Identification of novel genetic variants associated with cardiorespiratory fitness
Peer reviewed, Journal article
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Original versionProgress in cardiovascular diseases. 2020, 1-9. 10.1016/j.pcad.2020.02.001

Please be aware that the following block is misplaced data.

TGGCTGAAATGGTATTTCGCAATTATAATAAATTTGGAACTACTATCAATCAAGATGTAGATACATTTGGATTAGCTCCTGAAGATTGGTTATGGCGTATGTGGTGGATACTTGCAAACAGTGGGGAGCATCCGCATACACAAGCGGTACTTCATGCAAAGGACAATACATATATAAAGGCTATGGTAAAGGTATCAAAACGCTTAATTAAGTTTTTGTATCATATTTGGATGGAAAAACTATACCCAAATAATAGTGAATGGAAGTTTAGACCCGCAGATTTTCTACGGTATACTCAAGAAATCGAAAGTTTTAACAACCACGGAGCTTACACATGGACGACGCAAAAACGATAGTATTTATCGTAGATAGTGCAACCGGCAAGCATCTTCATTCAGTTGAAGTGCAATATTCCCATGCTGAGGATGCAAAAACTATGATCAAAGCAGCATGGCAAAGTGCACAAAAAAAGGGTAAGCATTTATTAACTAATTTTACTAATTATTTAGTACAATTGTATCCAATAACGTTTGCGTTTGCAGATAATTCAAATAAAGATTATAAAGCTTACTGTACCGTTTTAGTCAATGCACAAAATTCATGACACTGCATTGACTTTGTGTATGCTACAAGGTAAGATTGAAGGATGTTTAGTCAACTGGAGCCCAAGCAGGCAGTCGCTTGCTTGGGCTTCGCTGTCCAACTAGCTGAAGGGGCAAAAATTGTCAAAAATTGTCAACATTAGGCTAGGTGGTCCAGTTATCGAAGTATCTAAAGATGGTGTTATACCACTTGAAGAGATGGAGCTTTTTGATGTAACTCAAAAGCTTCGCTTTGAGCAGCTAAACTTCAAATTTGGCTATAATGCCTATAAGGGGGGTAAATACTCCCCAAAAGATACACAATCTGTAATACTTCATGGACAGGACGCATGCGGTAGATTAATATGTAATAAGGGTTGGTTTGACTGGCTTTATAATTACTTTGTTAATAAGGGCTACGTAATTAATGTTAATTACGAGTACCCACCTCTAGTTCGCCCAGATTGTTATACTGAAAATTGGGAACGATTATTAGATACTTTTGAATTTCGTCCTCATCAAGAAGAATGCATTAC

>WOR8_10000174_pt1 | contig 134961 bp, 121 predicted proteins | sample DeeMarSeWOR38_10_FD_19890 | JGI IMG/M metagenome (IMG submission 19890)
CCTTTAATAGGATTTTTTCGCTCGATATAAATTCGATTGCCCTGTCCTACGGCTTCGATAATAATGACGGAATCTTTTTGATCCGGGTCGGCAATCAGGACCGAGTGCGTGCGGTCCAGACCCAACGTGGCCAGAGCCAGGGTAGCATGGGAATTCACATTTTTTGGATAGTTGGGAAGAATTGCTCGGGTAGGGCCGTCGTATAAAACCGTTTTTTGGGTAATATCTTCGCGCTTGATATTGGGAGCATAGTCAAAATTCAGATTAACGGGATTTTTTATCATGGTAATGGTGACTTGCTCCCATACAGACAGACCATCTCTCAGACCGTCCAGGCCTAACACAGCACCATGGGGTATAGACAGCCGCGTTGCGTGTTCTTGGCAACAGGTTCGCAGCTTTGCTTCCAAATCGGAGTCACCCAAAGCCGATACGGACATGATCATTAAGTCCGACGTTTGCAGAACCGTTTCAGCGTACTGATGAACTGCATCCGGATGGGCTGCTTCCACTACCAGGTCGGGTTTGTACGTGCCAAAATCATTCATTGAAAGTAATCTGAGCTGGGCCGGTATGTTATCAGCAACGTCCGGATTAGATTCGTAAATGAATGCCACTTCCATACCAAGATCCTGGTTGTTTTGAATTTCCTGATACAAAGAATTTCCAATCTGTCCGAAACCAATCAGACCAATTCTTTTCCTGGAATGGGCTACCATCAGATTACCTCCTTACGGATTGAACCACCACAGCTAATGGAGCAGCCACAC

Introduction Low maximal oxygen uptake (VO2max) is a strong and independent risk factor for all-cause and cardiovascular disease (CVD) mortality. For other CVD risk factors, numerous genetic association studies have been performed, revealing promising risk markers and new therapeutic targets. However, large genomic association studies on VO2max are still lacking, despite the fact that VO2max has a large genetic component. Methods We performed a genetic association study on 123.545 single-nucleotide polymorphisms (SNPs) and directly measured VO2max in 3470 individuals (exploration cohort). Candidate SNPs from the exploration cohort were analyzed in a validation cohort of 718 individuals, in addition to 7 wild-card SNPs. Sub-analyses were performed for each gender. Validated SNPs were used to create a genetic score for VO2max. In silico analyses and genotype-phenotype databases were used to predict physiological function of the SNPs. Results In the exploration cohort, 41 SNPs were associated with VO2max (p < 5.0 ∗ 10−4). Six of the candidate SNPs were associated with VO2max also in the validation cohort, in addition to three wild-card SNPs (p < 0.05, in men, women or both). The cumulative number of high-VO2max-SNPs correlated negatively with CVD risk factors, e.g. waist-circumference, visceral fat, fat %, cholesterol levels and BMI. In silico analysis indicated that several of the VO2max-SNPs influence gene expression in adipose tissue, skeletal muscle and heart. Conclusion We discovered and validated new SNPs associated with VO2max and proposed possible links between VO2max and CVD. Studies combining several large cohorts with directly measured VO2max are needed to identify more SNPs associated with this phenotype.